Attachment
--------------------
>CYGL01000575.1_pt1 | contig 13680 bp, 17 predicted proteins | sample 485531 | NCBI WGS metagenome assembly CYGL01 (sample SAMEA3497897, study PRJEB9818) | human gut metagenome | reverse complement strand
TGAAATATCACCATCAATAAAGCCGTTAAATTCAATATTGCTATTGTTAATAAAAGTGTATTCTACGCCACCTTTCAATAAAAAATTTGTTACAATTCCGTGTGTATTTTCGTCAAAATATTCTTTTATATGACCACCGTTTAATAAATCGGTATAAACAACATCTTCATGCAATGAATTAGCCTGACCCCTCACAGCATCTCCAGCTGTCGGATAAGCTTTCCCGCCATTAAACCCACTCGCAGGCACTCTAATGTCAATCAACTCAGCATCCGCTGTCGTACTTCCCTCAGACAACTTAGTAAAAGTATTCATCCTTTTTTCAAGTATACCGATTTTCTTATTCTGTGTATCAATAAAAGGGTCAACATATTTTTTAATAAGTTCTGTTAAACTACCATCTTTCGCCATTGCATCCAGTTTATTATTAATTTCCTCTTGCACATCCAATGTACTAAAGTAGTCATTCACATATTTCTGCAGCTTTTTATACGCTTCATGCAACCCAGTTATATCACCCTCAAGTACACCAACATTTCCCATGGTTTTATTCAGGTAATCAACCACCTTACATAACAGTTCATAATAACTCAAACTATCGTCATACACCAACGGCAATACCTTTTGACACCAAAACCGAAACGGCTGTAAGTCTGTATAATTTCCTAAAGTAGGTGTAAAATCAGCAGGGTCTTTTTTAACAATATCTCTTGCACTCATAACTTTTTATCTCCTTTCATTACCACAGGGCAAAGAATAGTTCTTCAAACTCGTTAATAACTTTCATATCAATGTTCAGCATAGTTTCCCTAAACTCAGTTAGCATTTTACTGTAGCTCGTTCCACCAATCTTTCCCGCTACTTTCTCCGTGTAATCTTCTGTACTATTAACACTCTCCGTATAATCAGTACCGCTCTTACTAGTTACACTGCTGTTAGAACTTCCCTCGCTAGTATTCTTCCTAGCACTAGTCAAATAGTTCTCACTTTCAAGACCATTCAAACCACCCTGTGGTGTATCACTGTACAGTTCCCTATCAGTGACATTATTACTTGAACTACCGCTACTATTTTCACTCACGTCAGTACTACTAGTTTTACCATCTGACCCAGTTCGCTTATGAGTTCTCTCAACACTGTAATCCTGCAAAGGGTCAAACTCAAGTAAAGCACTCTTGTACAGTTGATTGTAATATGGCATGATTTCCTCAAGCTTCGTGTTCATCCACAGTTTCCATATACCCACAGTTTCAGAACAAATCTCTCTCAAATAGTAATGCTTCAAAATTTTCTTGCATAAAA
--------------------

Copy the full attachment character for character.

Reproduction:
>CYGL01000575.1_pt1 | contig 13680 bp, 17 predicted proteins | sample 485531 | NCBI WGS metagenome assembly CYGL01 (sample SAMEA3497897, study PRJEB9818) | human gut metagenome | reverse complement strand
TGAAATATCACCATCAATAAAGCCGTTAAATTCAATATTGCTATTGTTAATAAAAGTGTATTCTACGCCACCTTTCAATAAAAAATTTGTTACAATTCCGTGTGTATTTTCGTCAAAATATTCTTTTATATGACCACCGTTTAATAAATCGGTATAAACAACATCTTCATGCAATGAATTAGCCTGACCCCTCACAGCATCTCCAGCTGTCGGATAAGCTTTCCCGCCATTAAACCCACTCGCAGGCACTCTAATGTCAATCAACTCAGCATCCGCTGTCGTACTTCCCTCAGACAACTTAGTAAAAGTATTCATCCTTTTTTCAAGTATACCGATTTTCTTATTCTGTGTATCAATAAAAGGGTCAACATATTTTTTAATAAGTTCTGTTAAACTACCATCTTTCGCCATTGCATCCAGTTTATTATTAATTTCCTCTTGCACATCCAATGTACTAAAGTAGTCATTCACATATTTCTGCAGCTTTTTATACGCTTCATGCAACCCAGTTATATCACCCTCAAGTACACCAACATTTCCCATGGTTTTATTCAGGTAATCAACCACCTTACATAACAGTTCATAATAACTCAAACTATCGTCATACACCAACGGCAATACCTTTTGACACCAAAACCGAAACGGCTGTAAGTCTGTATAATTTCCTAAAGTAGGTGTAAAATCAGCAGGGTCTTTTTTAACAATATCTCTTGCACTCATAACTTTTTATCTCCTTTCATTACCACAGGGCAAAGAATAGTTCTTCAAACTCGTTAATAACTTTCATATCAATGTTCAGCATAGTTTCCCTAAACTCAGTTAGCATTTTACTGTAGCTCGTTCCACCAATCTTTCCCGCTACTTTCTCCGTGTAATCTTCTGTACTATTAACACTCTCCGTATAATCAGTACCGCTCTTACTAGTTACACTGCTGTTAGAACTTCCCTCGCTAGTATTCTTCCTAGCACTAGTCAAATAGTTCTCACTTTCAAGACCATTCAAACCACCCTGTGGTGTATCACTGTACAGTTCCCTATCAGTGACATTATTACTTGAACTACCGCTACTATTTTCACTCACGTCAGTACTACTAGTTTTACCATCTGACCCAGTTCGCTTATGAGTTCTCTCAACACTGTAATCCTGCAAAGGGTCAAACTCAAGTAAAGCACTCTTGTACAGTTGATTGTAATATGGCATGATTTCCTCAAGCTTCGTGTTCATCCACAGTTTCCATATACCCACAGTTTCAGAACAAATCTCTCTCAAATAGTAATGCTTCAAAATTTTCTTGCATAAAA